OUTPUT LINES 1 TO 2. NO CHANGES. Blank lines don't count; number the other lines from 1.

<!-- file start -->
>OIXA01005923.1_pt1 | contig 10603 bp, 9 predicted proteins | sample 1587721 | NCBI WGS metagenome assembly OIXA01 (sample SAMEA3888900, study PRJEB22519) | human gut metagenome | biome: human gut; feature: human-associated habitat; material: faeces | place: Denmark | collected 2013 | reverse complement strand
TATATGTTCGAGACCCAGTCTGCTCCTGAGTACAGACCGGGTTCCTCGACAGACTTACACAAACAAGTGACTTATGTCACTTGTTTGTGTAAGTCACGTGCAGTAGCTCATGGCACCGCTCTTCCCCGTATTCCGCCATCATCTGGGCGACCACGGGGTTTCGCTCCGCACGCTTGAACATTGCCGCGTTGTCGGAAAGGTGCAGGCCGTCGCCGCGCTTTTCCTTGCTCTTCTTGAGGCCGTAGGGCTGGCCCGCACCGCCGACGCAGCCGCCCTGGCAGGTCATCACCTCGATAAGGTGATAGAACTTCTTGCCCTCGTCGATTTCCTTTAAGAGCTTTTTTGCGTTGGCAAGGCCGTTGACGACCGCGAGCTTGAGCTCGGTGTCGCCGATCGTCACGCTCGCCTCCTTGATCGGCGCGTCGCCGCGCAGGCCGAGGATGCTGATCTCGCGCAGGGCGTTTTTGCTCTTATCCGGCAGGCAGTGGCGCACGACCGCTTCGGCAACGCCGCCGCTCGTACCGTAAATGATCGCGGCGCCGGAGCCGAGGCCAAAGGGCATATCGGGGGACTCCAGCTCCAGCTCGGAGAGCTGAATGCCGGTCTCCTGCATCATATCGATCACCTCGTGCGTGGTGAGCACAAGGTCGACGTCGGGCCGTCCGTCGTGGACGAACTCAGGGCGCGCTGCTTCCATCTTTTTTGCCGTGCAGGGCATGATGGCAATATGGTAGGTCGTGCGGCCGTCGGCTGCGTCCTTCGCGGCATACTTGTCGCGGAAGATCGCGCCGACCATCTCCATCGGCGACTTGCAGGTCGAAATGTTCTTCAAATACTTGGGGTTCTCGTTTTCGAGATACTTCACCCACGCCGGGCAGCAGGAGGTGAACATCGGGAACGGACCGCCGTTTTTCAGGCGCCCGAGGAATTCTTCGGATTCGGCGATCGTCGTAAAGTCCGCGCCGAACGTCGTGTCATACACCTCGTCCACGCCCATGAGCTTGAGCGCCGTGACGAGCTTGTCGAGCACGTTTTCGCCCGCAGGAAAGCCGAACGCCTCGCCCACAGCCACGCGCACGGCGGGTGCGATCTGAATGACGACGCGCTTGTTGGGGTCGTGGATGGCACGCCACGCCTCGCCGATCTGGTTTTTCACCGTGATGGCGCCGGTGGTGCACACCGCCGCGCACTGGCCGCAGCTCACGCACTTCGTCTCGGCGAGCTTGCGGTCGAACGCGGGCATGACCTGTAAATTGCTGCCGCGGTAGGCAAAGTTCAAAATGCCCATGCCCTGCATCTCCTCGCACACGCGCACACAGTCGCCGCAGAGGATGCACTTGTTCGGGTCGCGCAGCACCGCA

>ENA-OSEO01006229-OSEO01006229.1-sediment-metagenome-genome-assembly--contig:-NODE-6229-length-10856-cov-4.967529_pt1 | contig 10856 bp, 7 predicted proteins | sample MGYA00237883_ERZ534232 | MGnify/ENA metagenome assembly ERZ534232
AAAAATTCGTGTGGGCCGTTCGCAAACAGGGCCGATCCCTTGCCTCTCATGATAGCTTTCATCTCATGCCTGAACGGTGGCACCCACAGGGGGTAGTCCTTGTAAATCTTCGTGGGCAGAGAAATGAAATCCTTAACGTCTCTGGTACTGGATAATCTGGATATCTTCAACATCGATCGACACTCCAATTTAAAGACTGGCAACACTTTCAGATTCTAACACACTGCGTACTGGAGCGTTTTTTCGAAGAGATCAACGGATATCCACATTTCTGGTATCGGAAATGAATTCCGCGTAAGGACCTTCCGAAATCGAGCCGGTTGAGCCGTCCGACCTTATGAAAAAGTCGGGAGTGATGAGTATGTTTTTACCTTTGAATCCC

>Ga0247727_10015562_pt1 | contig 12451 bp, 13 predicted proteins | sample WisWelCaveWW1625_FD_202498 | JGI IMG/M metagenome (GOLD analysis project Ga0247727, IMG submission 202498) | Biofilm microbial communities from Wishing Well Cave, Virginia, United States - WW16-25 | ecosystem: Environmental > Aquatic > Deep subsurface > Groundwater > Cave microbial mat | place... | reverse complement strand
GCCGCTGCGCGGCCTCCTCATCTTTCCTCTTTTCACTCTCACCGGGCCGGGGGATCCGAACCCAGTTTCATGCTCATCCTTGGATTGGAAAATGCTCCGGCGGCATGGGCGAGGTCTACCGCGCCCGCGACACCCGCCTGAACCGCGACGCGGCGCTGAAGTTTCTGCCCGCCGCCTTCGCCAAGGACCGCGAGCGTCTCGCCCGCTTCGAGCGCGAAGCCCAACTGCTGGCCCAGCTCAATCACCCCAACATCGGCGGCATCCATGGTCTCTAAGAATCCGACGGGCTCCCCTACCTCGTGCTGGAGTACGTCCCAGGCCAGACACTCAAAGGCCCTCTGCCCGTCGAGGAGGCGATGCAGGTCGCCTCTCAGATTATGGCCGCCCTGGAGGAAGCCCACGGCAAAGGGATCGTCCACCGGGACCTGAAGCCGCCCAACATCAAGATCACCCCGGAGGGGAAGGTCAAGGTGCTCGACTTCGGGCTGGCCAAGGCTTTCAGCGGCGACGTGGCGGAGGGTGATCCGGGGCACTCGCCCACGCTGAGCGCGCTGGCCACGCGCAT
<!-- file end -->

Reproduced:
>OIXA01005923.1_pt1 | contig 10603 bp, 9 predicted proteins | sample 1587721 | NCBI WGS metagenome assembly OIXA01 (sample SAMEA3888900, study PRJEB22519) | human gut metagenome | biome: human gut; feature: human-associated habitat; material: faeces | place: Denmark | collected 2013 | reverse complement strand
TATATGTTCGAGACCCAGTCTGCTCCTGAGTACAGACCGGGTTCCTCGACAGACTTACACAAACAAGTGACTTATGTCACTTGTTTGTGTAAGTCACGTGCAGTAGCTCATGGCACCGCTCTTCCCCGTATTCCGCCATCATCTGGGCGACCACGGGGTTTCGCTCCGCACGCTTGAACATTGCCGCGTTGTCGGAAAGGTGCAGGCCGTCGCCGCGCTTTTCCTTGCTCTTCTTGAGGCCGTAGGGCTGGCCCGCACCGCCGACGCAGCCGCCCTGGCAGGTCATCACCTCGATAAGGTGATAGAACTTCTTGCCCTCGTCGATTTCCTTTAAGAGCTTTTTTGCGTTGGCAAGGCCGTTGACGACCGCGAGCTTGAGCTCGGTGTCGCCGATCGTCACGCTCGCCTCCTTGATCGGCGCGTCGCCGCGCAGGCCGAGGATGCTGATCTCGCGCAGGGCGTTTTTGCTCTTATCCGGCAGGCAGTGGCGCACGACCGCTTCGGCAACGCCGCCGCTCGTACCGTAAATGATCGCGGCGCCGGAGCCGAGGCCAAAGGGCATATCGGGGGACTCCAGCTCCAGCTCGGAGAGCTGAATGCCGGTCTCCTGCATCATATCGATCACCTCGTGCGTGGTGAGCACAAGGTCGACGTCGGGCCGTCCGTCGTGGACGAACTCAGGGCGCGCTGCTTCCATCTTTTTTGCCGTGCAGGGCATGATGGCAATATGGTAGGTCGTGCGGCCGTCGGCTGCGTCCTTCGCGGCATACTTGTCGCGGAAGATCGCGCCGACCATCTCCATCGGCGACTTGCAGGTCGAAATGTTCTTCAAATACTTGGGGTTCTCGTTTTCGAGATACTTCACCCACGCCGGGCAGCAGGAGGTGAACATCGGGAACGGACCGCCGTTTTTCAGGCGCCCGAGGAATTCTTCGGATTCGGCGATCGTCGTAAAGTCCGCGCCGAACGTCGTGTCATACACCTCGTCCACGCCCATGAGCTTGAGCGCCGTGACGAGCTTGTCGAGCACGTTTTCGCCCGCAGGAAAGCCGAACGCCTCGCCCACAGCCACGCGCACGGCGGGTGCGATCTGAATGACGACGCGCTTGTTGGGGTCGTGGATGGCACGCCACGCCTCGCCGATCTGGTTTTTCACCGTGATGGCGCCGGTGGTGCACACCGCCGCGCACTGGCCGCAGCTCACGCACTTCGTCTCGGCGAGCTTGCGGTCGAACGCGGGCATGACCTGTAAATTGCTGCCGCGGTAGGCAAAGTTCAAAATGCCCATGCCCTGCATCTCCTCGCACACGCGCACACAGTCGCCGCAGAGGATGCACTTGTTCGGGTCGCGCAGCACCGCA